During a recent trip to M&S hunting for a beer to go with a meal that evening, I noticed something interesting. Beyond me, there were just two other people in the craft beer section at that moment, and they were both women.
I was surprised by this. Then I noticed that our body language was interesting too; we all looked slightly sheepish, as though we were in a place that we really shouldn’t be. None of us made eye contact, but we were all really intrigued by what the others were looking at. We were in a ‘follow-my-leader’ mind set in what was a slightly alien world – a bit like when you find yourself in the car oil section.
There is no doubt that beer is a man’s world. Brewed, branded, advertised and historically, consumed, by men, it’s an unlikely world for women to be involved in. However, it seems craft beer in particular is a bit of a hit with the ladies. Its appeal is on the increase in the UK and according to 2014 data from the Brewers Association, 30 per cent of the craft beer on the market in the US is consumed by women. So there must be a huge growth opportunity here.
David Cunningham, programme director at The Beer Alliance, was quoted in Marketing Week earlier this year saying: “There have been significant increases in that beer is seen as a drink for men and women which can be had with food for a wide range of occasions and its quality perception among the British public has also gone up. We’re heading in the right direction.”
I did some more digging and remarkably the relationship between women and beer goes back a long way. Jane Peyton, principal of the School of Booze, a beer tasting events company, says: “For thousands of years women were the primary brewers and even today in parts of Africa and the South American rainforest where beer is made at home or on a communal village basis they still are. In those societies men drink the beer but they have no role in its production.”
But in spite of our hands-on history with beer and our growing interest and consumption of craft options, it remains very much a male domain. If you search for ‘craft beers’ and ‘women’ online, American brewed ‘Chick Beer’ appears, in slightly clichéd pink and black packaging. Beyond this there’s seems to be very little else on the market that acknowledges a female market. There is little that demonstrates an understanding of women and their needs or that connects with women in a positive grown up way. The only potential exception to this is some of the Belgian Lambic beers that have a lighter, fruitier story to tell and packaging that is more akin to wine.
The craft beer category norms tend to be brown bottles and bold, masculine graphics sporting products names such as ‘Howling Monkey’ or ‘Five O’ Clock Shadow’. This brand language is a world away from anything that might create a positive brand relationship with a potential new female audience.
However, brands could learn from M&S as its own-brand range of craft beer has notably moved away from the tradition of the category and shifted towards a gender-neutral space. Perhaps that’s why we were all there?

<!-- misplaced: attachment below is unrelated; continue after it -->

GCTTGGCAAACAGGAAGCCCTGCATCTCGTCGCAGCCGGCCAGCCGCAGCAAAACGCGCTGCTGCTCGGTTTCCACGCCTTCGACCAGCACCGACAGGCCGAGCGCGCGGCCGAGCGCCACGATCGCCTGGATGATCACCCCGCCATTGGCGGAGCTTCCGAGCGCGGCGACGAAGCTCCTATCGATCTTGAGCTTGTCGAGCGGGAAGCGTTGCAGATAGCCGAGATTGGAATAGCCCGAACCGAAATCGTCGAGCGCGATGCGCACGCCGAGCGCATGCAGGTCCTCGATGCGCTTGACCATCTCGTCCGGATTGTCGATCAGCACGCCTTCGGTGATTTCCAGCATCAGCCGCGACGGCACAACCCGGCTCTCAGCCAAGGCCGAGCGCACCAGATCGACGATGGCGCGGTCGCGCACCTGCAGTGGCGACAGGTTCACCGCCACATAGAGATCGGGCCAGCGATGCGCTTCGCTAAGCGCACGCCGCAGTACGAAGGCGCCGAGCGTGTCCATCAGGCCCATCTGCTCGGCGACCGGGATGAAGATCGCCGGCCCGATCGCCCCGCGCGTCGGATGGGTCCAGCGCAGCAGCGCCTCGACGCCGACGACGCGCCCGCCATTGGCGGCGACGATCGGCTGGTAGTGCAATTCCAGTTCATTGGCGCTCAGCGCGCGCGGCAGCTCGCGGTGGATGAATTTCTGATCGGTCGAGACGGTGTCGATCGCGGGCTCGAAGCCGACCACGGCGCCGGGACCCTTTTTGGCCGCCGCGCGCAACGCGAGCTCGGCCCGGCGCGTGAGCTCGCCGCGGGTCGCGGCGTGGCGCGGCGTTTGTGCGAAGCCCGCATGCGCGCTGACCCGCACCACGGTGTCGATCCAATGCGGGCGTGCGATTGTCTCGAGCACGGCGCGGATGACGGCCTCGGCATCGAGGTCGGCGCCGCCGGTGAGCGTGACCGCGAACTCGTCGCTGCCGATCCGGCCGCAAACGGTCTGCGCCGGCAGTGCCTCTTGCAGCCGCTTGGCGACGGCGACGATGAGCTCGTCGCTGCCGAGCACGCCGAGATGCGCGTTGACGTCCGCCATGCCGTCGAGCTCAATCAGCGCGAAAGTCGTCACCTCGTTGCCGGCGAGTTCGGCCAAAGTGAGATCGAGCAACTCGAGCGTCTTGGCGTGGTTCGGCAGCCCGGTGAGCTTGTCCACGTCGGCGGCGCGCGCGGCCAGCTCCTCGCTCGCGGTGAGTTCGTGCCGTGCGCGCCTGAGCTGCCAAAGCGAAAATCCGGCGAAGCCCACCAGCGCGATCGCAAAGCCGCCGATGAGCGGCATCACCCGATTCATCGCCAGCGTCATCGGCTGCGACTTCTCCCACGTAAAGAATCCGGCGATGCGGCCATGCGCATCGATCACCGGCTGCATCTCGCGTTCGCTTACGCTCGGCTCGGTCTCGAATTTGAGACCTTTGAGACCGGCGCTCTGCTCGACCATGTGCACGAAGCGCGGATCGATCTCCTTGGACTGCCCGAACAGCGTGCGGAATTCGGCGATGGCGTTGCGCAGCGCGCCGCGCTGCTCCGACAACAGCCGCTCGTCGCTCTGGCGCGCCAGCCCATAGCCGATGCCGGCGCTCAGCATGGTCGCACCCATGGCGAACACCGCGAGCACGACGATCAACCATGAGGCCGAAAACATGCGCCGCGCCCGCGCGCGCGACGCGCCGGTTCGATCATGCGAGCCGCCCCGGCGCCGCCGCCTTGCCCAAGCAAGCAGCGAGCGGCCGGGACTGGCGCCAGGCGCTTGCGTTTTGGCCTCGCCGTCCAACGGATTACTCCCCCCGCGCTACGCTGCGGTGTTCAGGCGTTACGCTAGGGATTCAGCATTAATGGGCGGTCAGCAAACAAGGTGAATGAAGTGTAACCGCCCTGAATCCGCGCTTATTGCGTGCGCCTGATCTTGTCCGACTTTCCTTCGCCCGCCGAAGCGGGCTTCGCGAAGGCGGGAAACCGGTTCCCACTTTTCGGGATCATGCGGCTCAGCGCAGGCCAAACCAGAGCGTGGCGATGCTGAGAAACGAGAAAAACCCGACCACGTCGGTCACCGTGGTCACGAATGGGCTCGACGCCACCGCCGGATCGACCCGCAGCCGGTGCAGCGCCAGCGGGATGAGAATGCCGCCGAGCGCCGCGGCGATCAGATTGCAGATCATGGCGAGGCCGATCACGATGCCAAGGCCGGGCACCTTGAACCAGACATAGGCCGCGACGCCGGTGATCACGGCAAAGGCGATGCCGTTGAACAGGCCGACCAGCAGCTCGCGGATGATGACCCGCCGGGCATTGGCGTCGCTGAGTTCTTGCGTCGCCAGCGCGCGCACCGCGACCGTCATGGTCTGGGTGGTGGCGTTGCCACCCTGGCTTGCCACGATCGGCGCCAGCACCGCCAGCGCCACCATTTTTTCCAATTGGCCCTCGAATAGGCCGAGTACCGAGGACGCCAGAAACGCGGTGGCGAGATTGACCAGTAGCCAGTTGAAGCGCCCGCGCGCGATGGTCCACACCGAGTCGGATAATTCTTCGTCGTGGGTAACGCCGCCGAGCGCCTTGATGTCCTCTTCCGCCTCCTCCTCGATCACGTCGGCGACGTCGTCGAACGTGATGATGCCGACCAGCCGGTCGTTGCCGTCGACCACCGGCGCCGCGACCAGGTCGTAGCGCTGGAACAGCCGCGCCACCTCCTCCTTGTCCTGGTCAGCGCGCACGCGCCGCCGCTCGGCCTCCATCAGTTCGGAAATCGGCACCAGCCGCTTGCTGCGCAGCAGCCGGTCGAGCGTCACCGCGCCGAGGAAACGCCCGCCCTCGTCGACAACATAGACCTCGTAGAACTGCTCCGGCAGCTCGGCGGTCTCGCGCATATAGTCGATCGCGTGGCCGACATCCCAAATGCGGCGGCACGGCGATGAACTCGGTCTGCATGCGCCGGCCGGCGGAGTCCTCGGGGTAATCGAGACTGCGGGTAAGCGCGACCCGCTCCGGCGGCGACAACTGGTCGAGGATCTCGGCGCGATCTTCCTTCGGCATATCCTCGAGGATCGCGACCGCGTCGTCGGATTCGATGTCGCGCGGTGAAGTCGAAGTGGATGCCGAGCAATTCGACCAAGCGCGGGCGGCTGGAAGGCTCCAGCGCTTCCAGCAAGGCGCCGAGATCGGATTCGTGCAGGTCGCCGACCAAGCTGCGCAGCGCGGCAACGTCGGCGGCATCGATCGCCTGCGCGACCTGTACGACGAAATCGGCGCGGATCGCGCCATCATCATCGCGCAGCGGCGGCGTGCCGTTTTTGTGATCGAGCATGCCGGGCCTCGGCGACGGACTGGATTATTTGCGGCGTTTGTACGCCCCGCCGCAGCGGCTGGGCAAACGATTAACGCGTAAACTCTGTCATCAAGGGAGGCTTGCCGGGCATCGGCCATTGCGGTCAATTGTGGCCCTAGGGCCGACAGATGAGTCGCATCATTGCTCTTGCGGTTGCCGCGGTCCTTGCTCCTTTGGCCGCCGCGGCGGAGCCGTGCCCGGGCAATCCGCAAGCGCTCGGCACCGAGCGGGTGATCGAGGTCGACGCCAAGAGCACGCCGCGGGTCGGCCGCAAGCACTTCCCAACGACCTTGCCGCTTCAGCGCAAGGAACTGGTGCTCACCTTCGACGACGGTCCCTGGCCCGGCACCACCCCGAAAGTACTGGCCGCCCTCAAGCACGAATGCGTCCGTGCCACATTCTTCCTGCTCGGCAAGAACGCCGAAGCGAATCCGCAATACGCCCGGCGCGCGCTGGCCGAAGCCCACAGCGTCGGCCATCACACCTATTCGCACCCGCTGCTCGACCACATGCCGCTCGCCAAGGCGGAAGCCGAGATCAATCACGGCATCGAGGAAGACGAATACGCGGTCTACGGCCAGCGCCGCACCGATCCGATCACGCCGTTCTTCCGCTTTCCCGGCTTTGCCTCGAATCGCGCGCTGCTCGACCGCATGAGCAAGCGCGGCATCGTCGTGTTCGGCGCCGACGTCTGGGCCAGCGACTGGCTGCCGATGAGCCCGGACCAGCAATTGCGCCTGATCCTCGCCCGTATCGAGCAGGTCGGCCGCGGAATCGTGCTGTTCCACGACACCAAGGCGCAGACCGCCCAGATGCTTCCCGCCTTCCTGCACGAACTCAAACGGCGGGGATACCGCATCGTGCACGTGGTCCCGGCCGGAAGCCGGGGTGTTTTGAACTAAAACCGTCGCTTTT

I was inspired to write this because it’s a branding tragedy that craft beer manufacturers aren’t targeting this female audience more. One of the reasons that the craft beer products engage this audience is because women’s taste palettes are arguably more sophisticated and so they appreciate the complexity and variety of craft beer tastes. Because of this variety, a bit like wine, different beers and foods can be paired together to enhance food experiences, something that is appealing to the female population who are less interested in session drinking. Furthermore, it could be argued that because craft beer brands are less aggressive with their marketing than mainstream lager brands, women could feel more comfortable with this sub category.
So how might branding and presentation target this consumer more overtly? Ideally, we’d start by talking to our female consumers and finding out how they feel and what they think is important. Perhaps branding and story could be less about implying strength and aggression and focus more on the flavours or mood of the product. Bottle structures could be more elegant and the concept of food pairing could be a central message.
Equally, product volumes could either be smaller (less bloating, more opportunity for discovering different beers) or conversely larger in size (more appropriate for a drink that accompanies a meal for two). Equally, there could be more overt communication about the calorie content to allay concerns over unwanted beer bellies! Or perhaps, lower alcohol percentage options could be championed? Whatever the brand, the options are numerous and the opportunity is big.
The good news is that after hundreds of years of absence it looks as though women in the UK are starting to re-enter the brewing industry. Hopefully these female brewers will not only start to influence the recipes and the flavours but how the products are branded and sold.
As a big fan of craft beers myself, I really look forward to the day when I can shop the beer aisle without feeling like an alien.
Sarah Dear is managing director at Elmwood